intervals was proposed recently in [R. Fazio,
SIAM J. Numer. Anal., 33 (1996) 1473-1483].
We consider here a survey on recent developments related to the
free boundary identification of the truncated boundary.
The goals of this survey are: to recall the reasoning for a
free boundary identification of the truncated boundary,
to report on a comparison of numerical
results obtained for a classical test problem
by three approaches available in the literature,
and to propose some possible ways to extend the free boundary
approach to the numerical solution of problems defined on the
whole real line.

** Abstract:**
A free boundary approach for the numerical solution of boundary value problems (BVPs) governed by a third-order
differential equation and defined on infinite intervals was proposed recently [SIAM J. Numer. Anal., 33 (1996),
pp. 1473–1483]. In that approach, the free boundary (that can be considered as the truncated boundary) is unknown
and has to be found as part of the solution. This eliminates the uncertainty related to the choice of the truncated
boundary in the classical treatment of BVPs defined on infinite intervals. In this article, we investigate some open
questions related to the free boundary approach. We recall the extension of that approach to problems governed by a
system of first-order differential equations, and for the solution of the related free boundary problem we consider now
the reliable Keller’s box difference scheme. Moreover, by solving a challenging test problem of interest in foundation
engineering, we verify that the proposed approach is applicable to problems where none of the solution components
is a monotone function.

** Abstract:**
Blasius problem is the simplest nonlinear boundary-layer problem. We hope that any
approach developed for this epitome can be extended to more difficult hydrodynamics
problems. With this motivation we review the so called Töpfer transformation, which
allows us to find a non-iterative numerical solution of the Blasius problem by solving a
related initial value problem and applying a scaling transformation. The applicability of a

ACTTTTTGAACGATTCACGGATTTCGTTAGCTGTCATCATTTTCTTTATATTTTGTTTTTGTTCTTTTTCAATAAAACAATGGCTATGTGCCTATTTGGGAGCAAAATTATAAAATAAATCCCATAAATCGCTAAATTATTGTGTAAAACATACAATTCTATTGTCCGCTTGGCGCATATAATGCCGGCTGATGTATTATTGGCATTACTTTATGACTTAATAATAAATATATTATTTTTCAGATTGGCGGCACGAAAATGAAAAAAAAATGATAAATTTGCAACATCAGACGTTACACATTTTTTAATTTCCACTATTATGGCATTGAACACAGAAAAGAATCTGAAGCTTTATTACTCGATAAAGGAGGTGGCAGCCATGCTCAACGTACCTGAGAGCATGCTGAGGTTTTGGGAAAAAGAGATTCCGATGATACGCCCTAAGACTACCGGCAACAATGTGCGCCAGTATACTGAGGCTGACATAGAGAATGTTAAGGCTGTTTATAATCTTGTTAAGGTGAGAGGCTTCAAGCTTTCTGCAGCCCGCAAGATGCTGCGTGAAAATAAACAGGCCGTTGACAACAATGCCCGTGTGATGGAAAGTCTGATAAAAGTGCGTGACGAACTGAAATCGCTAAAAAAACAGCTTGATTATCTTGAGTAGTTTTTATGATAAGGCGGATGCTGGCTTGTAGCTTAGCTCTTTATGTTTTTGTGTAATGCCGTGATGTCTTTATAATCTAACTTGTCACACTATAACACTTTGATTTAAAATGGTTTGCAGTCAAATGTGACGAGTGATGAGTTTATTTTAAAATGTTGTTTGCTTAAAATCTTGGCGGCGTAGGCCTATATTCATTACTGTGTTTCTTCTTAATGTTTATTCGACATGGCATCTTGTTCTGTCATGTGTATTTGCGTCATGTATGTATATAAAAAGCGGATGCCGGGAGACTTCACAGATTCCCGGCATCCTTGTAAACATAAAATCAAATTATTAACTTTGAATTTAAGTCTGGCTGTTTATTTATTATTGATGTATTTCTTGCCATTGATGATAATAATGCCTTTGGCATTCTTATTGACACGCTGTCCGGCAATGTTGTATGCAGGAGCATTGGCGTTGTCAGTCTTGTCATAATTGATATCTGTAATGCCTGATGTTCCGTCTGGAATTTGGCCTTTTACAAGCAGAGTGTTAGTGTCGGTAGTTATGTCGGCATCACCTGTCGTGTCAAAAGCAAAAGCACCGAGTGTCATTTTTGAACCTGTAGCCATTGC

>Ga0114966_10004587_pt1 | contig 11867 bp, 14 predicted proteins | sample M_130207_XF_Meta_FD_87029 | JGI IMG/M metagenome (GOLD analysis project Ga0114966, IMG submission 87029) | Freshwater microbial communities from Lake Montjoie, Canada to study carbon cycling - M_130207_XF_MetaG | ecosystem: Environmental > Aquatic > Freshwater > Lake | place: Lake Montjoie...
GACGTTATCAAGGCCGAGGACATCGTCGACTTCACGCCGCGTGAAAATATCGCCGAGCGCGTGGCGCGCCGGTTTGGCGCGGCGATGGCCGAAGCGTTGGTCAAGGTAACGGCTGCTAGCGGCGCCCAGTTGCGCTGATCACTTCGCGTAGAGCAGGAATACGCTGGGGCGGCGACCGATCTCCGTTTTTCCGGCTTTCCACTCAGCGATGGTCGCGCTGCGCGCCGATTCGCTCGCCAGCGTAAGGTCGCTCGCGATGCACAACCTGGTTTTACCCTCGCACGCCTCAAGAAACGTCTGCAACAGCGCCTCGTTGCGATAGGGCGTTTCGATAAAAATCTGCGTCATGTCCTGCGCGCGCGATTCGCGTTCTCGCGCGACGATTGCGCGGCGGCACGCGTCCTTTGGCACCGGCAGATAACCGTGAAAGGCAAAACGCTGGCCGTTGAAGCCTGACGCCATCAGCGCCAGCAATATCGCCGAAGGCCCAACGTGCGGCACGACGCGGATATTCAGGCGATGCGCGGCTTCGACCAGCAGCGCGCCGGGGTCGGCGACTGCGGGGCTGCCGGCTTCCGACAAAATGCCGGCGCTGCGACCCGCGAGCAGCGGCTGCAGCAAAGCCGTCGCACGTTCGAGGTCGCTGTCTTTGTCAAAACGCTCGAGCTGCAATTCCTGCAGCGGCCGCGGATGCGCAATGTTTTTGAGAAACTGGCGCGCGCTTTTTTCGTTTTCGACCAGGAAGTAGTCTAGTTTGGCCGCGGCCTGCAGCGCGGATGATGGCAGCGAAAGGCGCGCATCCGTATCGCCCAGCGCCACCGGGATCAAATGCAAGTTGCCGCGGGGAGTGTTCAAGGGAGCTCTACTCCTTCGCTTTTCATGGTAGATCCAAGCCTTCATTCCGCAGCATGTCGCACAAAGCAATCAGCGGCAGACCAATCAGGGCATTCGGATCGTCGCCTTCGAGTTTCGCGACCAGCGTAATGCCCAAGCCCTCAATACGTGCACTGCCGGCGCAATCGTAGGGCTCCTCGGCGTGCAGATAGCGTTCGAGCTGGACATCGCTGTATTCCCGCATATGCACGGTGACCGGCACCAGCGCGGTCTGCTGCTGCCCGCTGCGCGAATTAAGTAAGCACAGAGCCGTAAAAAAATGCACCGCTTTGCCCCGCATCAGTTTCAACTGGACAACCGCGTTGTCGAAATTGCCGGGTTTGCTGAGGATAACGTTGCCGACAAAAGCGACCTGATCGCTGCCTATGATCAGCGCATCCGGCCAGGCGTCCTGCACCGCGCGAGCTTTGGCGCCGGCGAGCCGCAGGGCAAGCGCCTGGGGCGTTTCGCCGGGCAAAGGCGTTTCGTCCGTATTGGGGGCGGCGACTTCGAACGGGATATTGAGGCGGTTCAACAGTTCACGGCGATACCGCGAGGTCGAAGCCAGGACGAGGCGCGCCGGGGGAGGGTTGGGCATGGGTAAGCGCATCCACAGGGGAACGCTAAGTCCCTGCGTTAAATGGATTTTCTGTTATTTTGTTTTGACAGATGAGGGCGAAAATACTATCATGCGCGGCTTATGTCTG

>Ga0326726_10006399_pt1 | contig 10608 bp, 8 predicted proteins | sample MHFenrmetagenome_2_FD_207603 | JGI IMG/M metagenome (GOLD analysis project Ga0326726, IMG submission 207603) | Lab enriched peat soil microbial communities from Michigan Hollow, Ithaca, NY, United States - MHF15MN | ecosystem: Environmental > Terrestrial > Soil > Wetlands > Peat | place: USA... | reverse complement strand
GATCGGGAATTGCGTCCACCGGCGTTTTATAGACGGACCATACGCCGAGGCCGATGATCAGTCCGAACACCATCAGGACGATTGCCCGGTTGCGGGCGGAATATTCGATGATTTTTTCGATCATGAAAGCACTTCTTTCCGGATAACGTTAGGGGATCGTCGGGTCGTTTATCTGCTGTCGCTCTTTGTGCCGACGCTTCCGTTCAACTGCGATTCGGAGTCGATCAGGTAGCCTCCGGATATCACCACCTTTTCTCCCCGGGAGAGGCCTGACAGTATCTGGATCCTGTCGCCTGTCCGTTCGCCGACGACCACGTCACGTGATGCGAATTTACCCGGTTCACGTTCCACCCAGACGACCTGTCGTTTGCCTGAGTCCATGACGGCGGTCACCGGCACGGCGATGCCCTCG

non-iterative transformation method to the Blasius problem is a consequence of its partial
invariance with respect to a scaling group. Several problems in boundary-layer theory lack
this kind of invariance and cannot be solved by non-iterative transformation methods. To
overcome this drawback, we can modify the problem under study by introducing a numerical parameter, and require the invariance of the modified problem with respect to an
extended scaling group involving this parameter. Then we apply initial value methods to
the most recent developments involving variants and extensions of the Blasius problem.

** Abstract:**
In this paper, we review the so-called Töpfer algorithm that allows us to
find a non-iterative numerical solution of the Blasius problem, by solving a
related initial value problem and applying a scaling transformation. Moreover, we remark that the applicability of this algorithm can be extended to
any given problem, provided that the governing equation and the initial conditions are invariant under a scaling group of point transformations and that
the asymptotic boundary condition is non-homogeneous. Then, we describe
an iterative extension of Töpfer’s algorithm that can be applied to a general
class of problems. Finally, we solve the Falkner-Skan model, for values of
the parameter where multiple solutions are admitted, and report original numerical results, in particular data related to the famous reverse flow solutions
by Stewartson. The numerical data obtained by the extended algorithm are
in good agreement with those obtained in previous studies.

** Abstract:**
The classical numerical treatment of boundary value problems defined
on infinite intervals is to replace the boundary conditions at infinity by suitable boundary conditions at a finite point, the so-called truncated boundary.
A truncated boundary allowing for a satisfactory accuracy of the numerical solution has to be determined by trial and errors and this seems to be
the weakest point of the classical approach. On the other hand, the free
boundary approach overcomes the need for a priori definition of the truncated boundary. In fact, in a free boundary formulation the unknown free
boundary can be identified with a truncated boundary and being unknown it
has to be found as part of the solution.
In this paper we consider a different way to overcome the introduction
of a truncated boundary, namely non-standard finite difference schemes defined on quasi-uniform grids. A quasi-uniform grid allows us to describe the
infinite domain by a finite number of intervals. The last node of such grid
is placed on infinity so that right boundary conditions are taken into account
exactly. We apply the proposed approach to the Falkner-Skan model and
to a problem of interest in foundation engineering. The obtained numerical results are found in good agreement with those available in literature.
Moreover, we provide a simple way to improve the accuracy of the numerical results using Richardson’s extrapolation. Finally, we indicate a possible